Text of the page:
Static Characters: change very little throughout a work
Dynamic Characters: change significantly during a work of fiction
Tone: writer’s attitude toward material revealed by choice of words, images, or rhythms
Theme: the central or dominating idea in a literary work, a thesis or general topic of
discussion in most non-fiction prose pieces, in poetry, fiction, or drama, the abstract
concept which is made concrete through its representation in the work
Elements of Drama
Dramatic Structure: according to the Greeks, the plot of a drama could be compared to
the tying and untying a knot, resulting in action which could be diagramed as a pyramid
with exposition, complication, conflict, climax, and denouement
Exposition: introduction to a drama which creates the tone, gives the setting, introduces
some characters, and supplies other facts necessary to the understanding of the play, such
as events in the story supposed to have taken place before the action which is actually
included in the play
Complication: rising action which begins because of some force within the play leading
to conflict and eventual climax
Conflict: struggle resulting from complications presented in the plot, usually involving
the protagonist
Four common types of conflict:
1.protagonist vs. nature
2. vs. society
3. vs. another character (antagonist)
4. vs. self
climax: (1) in rhetoric, used to indicate arrangement of words, phrases. and clauses in
sentences to form a rising order of importance in the ideas expressed
(2) in larger pieces, especially fiction, point of highest interest, and greatest
emotional response
(3) in drama, point at which the rising action ends and falling action (or
denouement) inevitably begins, sometimes called the “crisis”
Denouement: final, inevitable unraveling, or falling action, of plot in drama or fiction
serves as explanation or outcome, and sometimes includes exposure of villain, clearing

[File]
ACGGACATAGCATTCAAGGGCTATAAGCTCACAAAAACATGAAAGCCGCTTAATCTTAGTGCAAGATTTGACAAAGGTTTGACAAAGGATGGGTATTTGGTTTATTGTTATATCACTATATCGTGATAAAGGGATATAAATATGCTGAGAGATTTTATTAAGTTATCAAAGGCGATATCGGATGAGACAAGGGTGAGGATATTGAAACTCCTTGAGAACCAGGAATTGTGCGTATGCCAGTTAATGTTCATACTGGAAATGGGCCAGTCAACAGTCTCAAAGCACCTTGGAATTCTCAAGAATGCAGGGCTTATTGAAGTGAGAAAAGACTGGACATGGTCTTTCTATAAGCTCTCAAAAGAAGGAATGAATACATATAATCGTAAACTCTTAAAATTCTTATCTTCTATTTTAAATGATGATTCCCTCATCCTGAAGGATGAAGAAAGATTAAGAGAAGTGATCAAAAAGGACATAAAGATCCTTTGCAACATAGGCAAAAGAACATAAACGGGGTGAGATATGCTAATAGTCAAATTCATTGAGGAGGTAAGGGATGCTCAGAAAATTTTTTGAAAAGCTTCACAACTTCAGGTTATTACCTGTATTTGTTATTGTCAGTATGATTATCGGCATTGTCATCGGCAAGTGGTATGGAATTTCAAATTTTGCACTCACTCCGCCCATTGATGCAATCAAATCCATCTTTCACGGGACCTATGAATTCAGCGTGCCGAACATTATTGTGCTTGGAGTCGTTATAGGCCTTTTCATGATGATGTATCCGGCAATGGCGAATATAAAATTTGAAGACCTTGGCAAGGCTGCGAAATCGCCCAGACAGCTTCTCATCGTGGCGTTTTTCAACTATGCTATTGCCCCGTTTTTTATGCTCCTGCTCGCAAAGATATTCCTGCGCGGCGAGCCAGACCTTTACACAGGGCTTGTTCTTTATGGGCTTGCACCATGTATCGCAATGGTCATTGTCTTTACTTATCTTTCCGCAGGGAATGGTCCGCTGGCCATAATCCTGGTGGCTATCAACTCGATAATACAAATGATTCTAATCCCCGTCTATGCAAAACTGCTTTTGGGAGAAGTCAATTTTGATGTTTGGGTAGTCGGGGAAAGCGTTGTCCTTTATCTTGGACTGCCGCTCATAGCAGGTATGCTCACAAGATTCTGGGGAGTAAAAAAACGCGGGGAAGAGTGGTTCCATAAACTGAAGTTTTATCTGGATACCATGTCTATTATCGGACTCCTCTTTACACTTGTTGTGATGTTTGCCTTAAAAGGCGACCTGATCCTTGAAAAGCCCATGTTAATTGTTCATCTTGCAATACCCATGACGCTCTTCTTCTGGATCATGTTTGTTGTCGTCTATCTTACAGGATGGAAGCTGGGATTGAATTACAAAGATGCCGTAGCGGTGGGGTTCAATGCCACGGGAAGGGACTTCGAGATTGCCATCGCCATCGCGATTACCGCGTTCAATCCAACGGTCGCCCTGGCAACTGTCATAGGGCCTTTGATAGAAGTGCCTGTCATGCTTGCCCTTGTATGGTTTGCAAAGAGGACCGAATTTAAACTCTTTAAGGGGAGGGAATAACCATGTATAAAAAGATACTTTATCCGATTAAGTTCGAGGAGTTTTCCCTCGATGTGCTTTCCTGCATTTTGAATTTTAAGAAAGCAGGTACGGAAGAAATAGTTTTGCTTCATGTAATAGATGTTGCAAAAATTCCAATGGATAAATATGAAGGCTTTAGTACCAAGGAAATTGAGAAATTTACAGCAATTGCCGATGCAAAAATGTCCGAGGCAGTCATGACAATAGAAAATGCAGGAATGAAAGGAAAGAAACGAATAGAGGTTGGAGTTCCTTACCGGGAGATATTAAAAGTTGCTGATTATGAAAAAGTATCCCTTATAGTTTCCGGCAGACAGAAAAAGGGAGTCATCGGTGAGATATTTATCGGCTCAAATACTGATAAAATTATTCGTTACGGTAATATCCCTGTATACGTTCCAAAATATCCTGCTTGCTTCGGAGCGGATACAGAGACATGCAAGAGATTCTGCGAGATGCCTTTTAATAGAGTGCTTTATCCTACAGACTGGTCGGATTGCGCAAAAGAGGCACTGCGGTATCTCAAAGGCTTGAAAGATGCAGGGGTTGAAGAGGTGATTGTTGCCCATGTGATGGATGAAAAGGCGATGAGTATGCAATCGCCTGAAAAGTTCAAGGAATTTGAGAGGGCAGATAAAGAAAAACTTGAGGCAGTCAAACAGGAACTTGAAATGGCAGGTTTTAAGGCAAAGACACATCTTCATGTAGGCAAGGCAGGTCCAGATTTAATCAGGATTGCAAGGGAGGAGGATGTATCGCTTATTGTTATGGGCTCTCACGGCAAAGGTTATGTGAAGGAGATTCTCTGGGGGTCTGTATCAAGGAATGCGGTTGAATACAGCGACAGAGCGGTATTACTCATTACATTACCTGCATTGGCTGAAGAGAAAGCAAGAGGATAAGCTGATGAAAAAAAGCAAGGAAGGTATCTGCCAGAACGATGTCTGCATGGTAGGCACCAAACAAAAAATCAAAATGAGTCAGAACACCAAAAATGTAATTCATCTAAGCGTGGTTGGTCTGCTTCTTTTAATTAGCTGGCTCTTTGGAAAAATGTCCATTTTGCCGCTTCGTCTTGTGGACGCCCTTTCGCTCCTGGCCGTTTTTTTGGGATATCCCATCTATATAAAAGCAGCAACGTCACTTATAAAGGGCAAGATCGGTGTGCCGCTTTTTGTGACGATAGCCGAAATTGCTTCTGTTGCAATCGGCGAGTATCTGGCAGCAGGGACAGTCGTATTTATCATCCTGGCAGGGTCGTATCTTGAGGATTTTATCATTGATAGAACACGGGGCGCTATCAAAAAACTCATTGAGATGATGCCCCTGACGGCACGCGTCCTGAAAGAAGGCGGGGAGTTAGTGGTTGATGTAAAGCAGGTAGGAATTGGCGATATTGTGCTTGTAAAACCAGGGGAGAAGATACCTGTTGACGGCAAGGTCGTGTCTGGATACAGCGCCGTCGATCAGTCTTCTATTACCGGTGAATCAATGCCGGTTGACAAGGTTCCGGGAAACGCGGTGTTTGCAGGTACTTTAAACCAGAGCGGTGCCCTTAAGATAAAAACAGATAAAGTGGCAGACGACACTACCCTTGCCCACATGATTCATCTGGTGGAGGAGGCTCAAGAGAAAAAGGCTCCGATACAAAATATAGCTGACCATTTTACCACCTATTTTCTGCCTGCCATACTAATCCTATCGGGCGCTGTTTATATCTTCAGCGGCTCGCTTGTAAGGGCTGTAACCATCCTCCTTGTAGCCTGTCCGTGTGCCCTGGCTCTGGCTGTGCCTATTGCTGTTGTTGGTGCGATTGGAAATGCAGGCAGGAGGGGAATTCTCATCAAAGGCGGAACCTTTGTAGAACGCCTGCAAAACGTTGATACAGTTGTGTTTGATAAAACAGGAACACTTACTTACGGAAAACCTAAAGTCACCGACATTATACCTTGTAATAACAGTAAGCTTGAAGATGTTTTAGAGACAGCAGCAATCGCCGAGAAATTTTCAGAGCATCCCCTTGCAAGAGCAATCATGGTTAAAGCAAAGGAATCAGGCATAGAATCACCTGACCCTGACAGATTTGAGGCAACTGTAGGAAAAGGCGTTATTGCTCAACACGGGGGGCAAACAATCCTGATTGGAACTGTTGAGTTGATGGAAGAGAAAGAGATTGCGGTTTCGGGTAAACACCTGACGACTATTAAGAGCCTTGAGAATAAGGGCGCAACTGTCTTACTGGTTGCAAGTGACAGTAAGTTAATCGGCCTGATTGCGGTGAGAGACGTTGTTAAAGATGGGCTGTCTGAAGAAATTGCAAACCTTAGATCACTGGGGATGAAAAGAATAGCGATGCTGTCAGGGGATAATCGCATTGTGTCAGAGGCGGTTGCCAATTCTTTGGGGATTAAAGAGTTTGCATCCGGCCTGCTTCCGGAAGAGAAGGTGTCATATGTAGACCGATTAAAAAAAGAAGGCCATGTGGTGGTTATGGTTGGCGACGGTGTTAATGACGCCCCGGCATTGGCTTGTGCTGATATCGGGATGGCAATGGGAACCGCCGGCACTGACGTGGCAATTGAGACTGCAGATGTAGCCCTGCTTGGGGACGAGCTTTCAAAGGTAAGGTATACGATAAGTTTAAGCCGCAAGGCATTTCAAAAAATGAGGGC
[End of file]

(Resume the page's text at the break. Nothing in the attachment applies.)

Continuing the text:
up of disguises or mistaken identities, or reuniting of family members
Protagonist: chief character in a play or story tagonist: the protagonist’s opponent when
plot involves a conflict between individuals
Elements of Rhetoric
Diction: use of words in oral or written discourse
Formal – level of usage common in serious or academic writing
Informal — level of usage found in relaxed but polite conversation
Colloquial — everyday usage of a group, but not universally acceptable
Slang — newly coined words not yet accepted as part of informal usage
Style: manner in which words are combined in order to express the individuality of the
author and the intent in the author’s mind, the adaptation of language to idea
Structure: name given to the planned framework of a piece of literature
Methods (Modes) of Development: strategies for structure and organization
(1) narration — telling a story to make a point
(2) description -- a verbal portrait
(3) process analysis — discussion of how something is done, or an end is achieved
(4) comparison — the systematic analysis of two or more things (if dissimilar, may be
termed a“contrast”)
(5) classification — organizing groups of information into groups or categories
(6) causal analysis — the consideration of cause and effect
(7) exposition — to explain the nature of an object, idea, or theme
(8) argumentation — writing which seeks to persuade
Tools and Devices Found in Most Forms of Writing